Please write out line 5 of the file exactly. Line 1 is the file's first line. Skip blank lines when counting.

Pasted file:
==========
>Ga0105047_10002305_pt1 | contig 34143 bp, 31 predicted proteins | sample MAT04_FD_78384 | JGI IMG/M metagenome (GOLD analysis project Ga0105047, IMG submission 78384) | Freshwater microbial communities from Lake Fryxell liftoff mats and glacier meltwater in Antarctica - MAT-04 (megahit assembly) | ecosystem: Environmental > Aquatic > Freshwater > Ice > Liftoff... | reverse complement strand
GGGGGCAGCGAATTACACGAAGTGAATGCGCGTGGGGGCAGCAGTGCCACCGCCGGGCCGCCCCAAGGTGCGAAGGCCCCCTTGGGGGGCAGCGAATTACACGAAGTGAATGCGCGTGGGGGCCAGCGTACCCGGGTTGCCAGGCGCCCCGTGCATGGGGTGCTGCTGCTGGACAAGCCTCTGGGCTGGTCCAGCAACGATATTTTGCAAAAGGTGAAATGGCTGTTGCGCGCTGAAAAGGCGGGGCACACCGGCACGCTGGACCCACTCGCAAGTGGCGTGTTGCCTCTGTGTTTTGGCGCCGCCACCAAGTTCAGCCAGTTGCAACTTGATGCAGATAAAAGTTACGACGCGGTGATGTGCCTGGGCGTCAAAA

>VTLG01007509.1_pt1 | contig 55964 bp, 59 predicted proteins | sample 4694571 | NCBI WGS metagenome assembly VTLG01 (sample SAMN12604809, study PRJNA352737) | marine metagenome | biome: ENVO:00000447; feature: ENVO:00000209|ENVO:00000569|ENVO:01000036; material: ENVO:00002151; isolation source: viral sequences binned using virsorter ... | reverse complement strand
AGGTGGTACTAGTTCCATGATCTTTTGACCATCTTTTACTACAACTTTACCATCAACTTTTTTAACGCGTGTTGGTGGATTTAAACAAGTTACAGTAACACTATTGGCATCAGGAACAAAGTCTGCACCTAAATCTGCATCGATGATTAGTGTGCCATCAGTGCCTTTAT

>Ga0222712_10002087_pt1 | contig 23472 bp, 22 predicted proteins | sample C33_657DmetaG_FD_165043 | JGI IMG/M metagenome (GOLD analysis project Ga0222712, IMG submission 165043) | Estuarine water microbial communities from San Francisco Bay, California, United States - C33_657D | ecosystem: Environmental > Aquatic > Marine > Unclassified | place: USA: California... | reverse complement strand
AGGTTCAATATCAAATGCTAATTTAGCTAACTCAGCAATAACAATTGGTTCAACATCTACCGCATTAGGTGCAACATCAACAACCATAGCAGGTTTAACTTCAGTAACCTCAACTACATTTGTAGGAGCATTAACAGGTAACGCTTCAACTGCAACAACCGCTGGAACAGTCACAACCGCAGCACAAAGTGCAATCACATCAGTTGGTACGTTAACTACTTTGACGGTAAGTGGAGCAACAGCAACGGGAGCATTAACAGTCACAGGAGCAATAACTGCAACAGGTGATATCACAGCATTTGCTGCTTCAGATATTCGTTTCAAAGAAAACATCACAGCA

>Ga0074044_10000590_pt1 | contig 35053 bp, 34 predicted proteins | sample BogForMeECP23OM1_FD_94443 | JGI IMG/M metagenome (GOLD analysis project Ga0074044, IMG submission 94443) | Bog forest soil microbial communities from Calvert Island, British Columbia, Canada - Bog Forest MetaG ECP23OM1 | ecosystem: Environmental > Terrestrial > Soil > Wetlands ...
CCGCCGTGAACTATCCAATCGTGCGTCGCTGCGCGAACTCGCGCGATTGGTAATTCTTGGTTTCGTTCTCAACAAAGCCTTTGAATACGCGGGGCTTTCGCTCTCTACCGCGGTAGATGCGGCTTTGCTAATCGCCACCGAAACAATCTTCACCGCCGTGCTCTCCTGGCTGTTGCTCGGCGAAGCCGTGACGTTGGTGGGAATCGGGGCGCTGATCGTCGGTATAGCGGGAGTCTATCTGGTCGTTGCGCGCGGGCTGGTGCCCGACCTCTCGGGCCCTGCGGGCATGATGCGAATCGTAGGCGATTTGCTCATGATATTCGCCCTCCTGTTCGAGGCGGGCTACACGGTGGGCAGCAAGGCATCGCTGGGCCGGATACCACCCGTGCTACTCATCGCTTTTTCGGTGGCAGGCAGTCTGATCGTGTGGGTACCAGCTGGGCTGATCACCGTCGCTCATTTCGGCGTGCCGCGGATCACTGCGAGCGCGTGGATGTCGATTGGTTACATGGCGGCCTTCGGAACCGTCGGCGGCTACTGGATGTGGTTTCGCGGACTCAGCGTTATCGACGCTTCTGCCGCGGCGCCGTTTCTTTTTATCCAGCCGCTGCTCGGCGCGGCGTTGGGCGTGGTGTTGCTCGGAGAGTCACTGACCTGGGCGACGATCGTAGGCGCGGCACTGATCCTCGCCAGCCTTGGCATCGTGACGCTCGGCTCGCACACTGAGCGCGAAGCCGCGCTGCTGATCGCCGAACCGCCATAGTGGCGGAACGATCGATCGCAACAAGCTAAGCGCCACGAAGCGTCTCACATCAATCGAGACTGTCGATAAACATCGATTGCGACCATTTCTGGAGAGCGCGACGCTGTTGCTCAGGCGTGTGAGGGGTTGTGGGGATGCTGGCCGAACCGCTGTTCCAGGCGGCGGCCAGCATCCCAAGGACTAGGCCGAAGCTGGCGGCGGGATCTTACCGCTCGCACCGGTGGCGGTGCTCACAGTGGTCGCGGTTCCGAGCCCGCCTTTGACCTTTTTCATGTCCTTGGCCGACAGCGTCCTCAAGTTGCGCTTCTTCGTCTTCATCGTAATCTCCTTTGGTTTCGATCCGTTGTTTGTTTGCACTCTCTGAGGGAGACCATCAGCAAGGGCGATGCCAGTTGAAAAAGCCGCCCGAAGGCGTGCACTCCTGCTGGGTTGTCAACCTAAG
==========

>Ga0222712_10002087_pt1 | contig 23472 bp, 22 predicted proteins | sample C33_657DmetaG_FD_165043 | JGI IMG/M metagenome (GOLD analysis project Ga0222712, IMG submission 165043) | Estuarine water microbial communities from San Francisco Bay, California, United States - C33_657D | ecosystem: Environmental > Aquatic > Marine > Unclassified | place: USA: California... | reverse complement strand